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Re: git branches (was: Re: Reply to David Holland's notes and comments)
David Holland <dholland-tech%netbsd.org@localhost>:
> (this part is important enough to warrant its own reply, I think)
> On Wed, Jan 07, 2015 at 05:50:50AM -0500, Eric S. Raymond wrote:
> > Apologies for the slightly belated reply; I'm not subscribed to this
> > list yet and found David Holland's comments when checking the list
> > archives to make sure my technical proposal had come through.
> Oops; I assumed you would have by then. My fault.
I'm now subscribed.
> > >So, because git doesn't have real branches (only git-branches) the
> > >current conversion loses branch information. Is this limitation also
> > >present in the git-fast-export format? If so, is there a way to avoid
> > >throwing away branch information when converting to hg?
> > I don't understand what is "real" about CVS branches that isn't "real"
> > about git branches. Both are simply labels pointing to tip revisions
> > in a tree. Can you clarify what "branch information" you believe is
> > being lost?
> In git, a branch is a self-moving tag that names the head of the
> branch, that is, a branch is a version.
> In CVS, Mercurial, Subversion, and virtually every other SCM I know
> of, branches are subgraphs, that is, sets of commits. E.g. in CVS when
> you create a branch, it gets a number, and then every commit on the
> branch is numbered relative to the branch number. And in Mercurial,
> the branch a commit is on is part of the commit metadata and thus a
> permanent property. (I am told that Monotone handles branches more or
> less the same way as Mercurial, but have no direct experience.)
> These are not isomorphic models; while a git branch induces a subgraph
> (all commits in the ancestry of the branch head) this subgraph is not
> the same subgraph people usually intend when talking about the commits
> on a branch. In particular, for a diverging branch (such as a release)
> it doesn't stop at the branch point; and for a converging branch (such
> as for feature development) once the branch is merged back into the
> trunk the induced subgraph contains the whole trunk in addition to the
> commits originally made on the branch.
> And, as best I can tell if you create a feature branch, hack for a
> while, and then merge, there's no automated way to tell afterwards
> which of the various chains of commits were your feature commits on
> your feature branch, and which were something else. (Reading the
> commit messages by hand doesn't scale.)
> This loses information. Losing information is bad.
> Since I would like to avoid losing this information, particularly if
> converting the repository to something other than git, my questions
> (1) Am I missing something in git's branch model? I don't think so
> but it's always possible.
> (2) Does this same limitation/problem affect git-fast-import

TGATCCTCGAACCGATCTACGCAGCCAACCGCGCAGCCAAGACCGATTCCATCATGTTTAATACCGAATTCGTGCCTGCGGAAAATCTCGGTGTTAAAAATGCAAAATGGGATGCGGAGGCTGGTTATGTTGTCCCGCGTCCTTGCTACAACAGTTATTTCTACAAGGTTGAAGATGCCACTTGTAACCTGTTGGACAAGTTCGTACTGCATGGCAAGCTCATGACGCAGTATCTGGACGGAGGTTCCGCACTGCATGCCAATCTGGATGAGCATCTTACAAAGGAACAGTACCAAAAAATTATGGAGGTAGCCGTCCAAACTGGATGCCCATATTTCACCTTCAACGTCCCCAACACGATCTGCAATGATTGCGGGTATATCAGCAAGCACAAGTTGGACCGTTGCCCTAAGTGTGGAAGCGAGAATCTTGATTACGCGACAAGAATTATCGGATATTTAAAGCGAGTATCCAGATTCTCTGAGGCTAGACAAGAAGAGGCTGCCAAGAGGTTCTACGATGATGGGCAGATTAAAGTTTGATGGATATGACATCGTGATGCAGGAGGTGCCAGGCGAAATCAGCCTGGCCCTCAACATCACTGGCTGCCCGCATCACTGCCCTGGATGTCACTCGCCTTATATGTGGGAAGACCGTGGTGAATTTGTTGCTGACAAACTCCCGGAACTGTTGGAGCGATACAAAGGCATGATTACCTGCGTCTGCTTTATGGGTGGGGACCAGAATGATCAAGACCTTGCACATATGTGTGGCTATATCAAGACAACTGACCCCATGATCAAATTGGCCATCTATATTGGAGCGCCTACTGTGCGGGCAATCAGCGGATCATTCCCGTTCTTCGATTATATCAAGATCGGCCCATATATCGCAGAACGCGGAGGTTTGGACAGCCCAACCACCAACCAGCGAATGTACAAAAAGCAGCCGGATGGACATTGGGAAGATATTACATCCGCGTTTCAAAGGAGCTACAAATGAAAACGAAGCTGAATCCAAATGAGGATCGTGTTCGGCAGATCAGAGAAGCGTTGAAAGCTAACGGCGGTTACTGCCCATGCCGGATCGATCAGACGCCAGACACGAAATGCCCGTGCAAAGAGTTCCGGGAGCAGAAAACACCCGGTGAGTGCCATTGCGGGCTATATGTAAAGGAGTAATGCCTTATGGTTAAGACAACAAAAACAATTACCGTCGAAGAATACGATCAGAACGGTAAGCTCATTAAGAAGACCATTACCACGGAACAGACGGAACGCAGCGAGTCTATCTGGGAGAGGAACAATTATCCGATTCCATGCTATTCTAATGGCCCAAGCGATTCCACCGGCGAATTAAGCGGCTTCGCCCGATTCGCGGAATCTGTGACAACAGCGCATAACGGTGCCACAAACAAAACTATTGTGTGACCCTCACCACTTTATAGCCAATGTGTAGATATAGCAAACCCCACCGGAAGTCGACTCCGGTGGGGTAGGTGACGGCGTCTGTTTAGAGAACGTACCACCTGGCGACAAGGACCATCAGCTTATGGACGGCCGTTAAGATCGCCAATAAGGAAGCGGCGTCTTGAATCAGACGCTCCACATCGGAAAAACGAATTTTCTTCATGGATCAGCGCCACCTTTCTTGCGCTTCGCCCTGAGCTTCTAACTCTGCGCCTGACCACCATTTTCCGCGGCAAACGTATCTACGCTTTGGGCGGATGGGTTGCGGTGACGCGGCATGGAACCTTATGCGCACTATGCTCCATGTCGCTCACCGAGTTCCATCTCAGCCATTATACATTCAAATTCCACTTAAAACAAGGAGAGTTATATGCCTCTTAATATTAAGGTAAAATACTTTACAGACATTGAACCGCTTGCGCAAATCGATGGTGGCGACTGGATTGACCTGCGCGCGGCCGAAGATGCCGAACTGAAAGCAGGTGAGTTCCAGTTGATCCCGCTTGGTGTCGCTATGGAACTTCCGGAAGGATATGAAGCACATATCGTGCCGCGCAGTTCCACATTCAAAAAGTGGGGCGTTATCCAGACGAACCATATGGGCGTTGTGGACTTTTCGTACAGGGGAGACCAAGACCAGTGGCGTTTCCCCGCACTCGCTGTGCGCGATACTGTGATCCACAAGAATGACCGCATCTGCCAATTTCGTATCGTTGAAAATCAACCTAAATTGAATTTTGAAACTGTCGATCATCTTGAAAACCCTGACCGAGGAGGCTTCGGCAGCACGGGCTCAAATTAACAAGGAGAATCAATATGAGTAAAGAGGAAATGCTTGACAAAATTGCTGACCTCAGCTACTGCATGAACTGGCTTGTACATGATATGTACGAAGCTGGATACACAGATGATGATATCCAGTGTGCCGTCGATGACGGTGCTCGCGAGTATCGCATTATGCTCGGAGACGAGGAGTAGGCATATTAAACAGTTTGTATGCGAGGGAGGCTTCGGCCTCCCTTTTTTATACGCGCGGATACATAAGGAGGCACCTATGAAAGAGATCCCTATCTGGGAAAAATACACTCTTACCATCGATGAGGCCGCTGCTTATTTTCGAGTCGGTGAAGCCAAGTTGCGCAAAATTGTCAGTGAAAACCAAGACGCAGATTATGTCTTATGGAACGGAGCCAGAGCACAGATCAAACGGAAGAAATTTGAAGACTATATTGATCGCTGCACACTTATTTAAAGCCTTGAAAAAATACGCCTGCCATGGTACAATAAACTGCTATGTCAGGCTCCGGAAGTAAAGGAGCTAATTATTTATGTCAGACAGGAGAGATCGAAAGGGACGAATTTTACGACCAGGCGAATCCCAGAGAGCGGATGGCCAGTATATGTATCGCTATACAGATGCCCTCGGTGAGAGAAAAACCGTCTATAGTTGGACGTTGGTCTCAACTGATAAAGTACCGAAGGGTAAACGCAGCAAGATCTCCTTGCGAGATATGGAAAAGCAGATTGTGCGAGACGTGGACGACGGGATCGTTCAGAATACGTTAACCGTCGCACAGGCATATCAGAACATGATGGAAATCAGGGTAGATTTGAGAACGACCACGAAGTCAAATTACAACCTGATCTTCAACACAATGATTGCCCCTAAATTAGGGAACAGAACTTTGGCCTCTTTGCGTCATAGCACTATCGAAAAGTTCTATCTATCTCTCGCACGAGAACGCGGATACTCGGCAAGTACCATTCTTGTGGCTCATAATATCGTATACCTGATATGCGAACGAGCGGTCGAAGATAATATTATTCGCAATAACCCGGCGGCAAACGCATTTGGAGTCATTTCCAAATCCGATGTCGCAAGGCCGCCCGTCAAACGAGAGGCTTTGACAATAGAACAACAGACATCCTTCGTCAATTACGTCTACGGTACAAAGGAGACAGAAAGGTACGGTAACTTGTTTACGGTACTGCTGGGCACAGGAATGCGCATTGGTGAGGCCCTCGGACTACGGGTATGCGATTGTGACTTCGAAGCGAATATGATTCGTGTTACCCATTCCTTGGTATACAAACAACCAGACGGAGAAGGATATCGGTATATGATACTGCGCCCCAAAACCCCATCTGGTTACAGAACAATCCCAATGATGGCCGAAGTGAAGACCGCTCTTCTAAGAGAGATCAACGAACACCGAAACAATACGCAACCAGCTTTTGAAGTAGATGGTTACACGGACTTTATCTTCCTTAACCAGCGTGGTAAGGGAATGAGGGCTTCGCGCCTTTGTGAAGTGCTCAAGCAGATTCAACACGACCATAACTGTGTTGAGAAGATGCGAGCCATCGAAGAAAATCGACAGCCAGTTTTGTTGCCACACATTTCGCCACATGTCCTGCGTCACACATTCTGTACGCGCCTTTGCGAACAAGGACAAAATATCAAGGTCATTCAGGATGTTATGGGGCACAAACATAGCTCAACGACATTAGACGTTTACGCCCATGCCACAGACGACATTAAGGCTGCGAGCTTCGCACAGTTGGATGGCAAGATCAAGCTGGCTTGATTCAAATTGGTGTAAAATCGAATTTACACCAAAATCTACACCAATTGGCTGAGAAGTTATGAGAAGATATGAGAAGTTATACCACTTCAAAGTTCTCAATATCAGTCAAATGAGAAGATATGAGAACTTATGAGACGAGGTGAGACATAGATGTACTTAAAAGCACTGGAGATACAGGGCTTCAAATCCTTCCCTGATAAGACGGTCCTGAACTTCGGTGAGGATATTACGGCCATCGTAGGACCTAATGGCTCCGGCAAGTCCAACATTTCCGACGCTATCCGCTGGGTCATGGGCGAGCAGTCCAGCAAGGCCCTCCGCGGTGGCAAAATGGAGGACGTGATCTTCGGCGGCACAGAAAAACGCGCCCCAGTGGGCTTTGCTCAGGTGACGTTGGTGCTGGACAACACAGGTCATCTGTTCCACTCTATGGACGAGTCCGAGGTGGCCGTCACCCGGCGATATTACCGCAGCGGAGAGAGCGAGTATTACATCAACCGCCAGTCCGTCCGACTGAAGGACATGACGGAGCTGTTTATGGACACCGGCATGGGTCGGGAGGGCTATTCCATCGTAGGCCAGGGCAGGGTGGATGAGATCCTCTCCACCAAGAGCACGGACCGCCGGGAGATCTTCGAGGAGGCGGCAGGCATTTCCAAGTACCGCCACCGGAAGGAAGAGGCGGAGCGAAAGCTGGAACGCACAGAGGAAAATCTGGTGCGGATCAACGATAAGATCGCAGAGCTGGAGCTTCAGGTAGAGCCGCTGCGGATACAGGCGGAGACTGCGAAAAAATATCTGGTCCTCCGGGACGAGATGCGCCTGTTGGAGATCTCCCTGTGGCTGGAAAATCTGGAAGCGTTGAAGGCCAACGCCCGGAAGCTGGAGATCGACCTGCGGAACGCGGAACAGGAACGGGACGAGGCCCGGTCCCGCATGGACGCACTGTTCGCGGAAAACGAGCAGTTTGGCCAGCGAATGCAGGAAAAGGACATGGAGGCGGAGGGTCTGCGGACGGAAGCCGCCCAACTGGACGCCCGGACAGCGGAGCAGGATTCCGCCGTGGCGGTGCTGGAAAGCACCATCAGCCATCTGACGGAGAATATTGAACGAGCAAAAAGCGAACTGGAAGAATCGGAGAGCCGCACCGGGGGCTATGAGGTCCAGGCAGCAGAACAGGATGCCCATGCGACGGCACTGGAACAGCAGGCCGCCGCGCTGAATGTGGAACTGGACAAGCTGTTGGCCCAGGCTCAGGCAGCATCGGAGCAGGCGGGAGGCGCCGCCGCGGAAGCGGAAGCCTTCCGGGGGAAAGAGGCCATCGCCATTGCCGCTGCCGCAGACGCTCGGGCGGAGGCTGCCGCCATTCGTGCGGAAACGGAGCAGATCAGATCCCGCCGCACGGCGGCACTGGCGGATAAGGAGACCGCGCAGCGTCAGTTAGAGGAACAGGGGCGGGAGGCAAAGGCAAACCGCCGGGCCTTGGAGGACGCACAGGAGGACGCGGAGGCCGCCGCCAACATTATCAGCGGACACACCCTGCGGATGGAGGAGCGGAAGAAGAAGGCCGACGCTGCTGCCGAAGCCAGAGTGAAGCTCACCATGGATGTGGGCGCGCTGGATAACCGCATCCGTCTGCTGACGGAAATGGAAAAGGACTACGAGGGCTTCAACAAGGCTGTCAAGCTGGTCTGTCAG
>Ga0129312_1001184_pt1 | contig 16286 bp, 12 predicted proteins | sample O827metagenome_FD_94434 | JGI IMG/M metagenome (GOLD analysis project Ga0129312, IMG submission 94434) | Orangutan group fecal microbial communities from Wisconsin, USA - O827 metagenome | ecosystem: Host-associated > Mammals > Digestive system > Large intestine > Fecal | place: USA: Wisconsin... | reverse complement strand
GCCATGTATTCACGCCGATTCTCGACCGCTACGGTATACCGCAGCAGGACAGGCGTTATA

> (3) If so, is there a way to augment the data to avoid losing the
> information in the case where the target is not git?
> and implicitly also:
> (4) Do your tools avoid this problem?
Answering the last question first:
No, they don't. They can't, because git and its fast input streams
don't store the right kind of metadata.
You are correct that "if you create a feature branch, hack for a
while, and then merge, there's no automated way to tell afterwards
which of the various chains of commits were your feature commits on
your feature branch, and which were something else".
For this not to be true, git would have to treat branch names as
Mercurial does - in effect, as a per-node attribute that is normally
immutable once set.
However, I note that CVS doesn't handle branches this way either. In
CVS, as in git "a branch is a self-moving tag that names the head of the
branch, that is, a branch is a version.". There is nothing else there.
The same is in effect true of SVN, though the details are odd and
You have an illusion of what you call "true" branches in CVS because
of two facts about CVS's representation of revisions: it doesn't have
real merges (every revision except 1.1 has one unique parent; the
revision graph is a tree), and revisions are naturally ordered in such
a way that at any fork in the tree you always know which is the senior
These two properties together guarantee that it is always possible
to assign a unique correct branch name to every changeset at the time
a CVS repo is imported to git, using a trivial graph-coloring algorithm
strarting at the branch tips. There is *no loss of information*; nothing
needs to be done to preserve this property.
The "loss of information" occurs not at repository translation time
but the first time you merge a branch that is not a fast-forward . At
that point the DAG has a backward-facing join and becomes
non-treelike. There is no rule to color the resulting graph that is
guaranteed to preserve the branch attributions on nodes in the merge
bubble as they were before the join.
This is the problem you are observing. Better translation tools cannot
fix it; it is intrinsic to any VCS with true merges. There are only two
options here: the VCS can either implement branches as stored and
persistent node colors a la Mercurial, or accept that line-of-development
information will be lost at merges a la git.
Therefore, the practical solution to your problem is that you should advocate
for the conversion target to be Mercurial rather than git. (Supposing you
succeed, we'll need to find an importer that maps import-stream branches
to Mercurial node colors.)
I am not a partisan in that dispute. 99% of the conversion process, up to
the point where we feed finished fast-import streams to an importer, will
be the same either way.
<a href="http://www.catb.org/~esr/">Eric S. Raymond</a>
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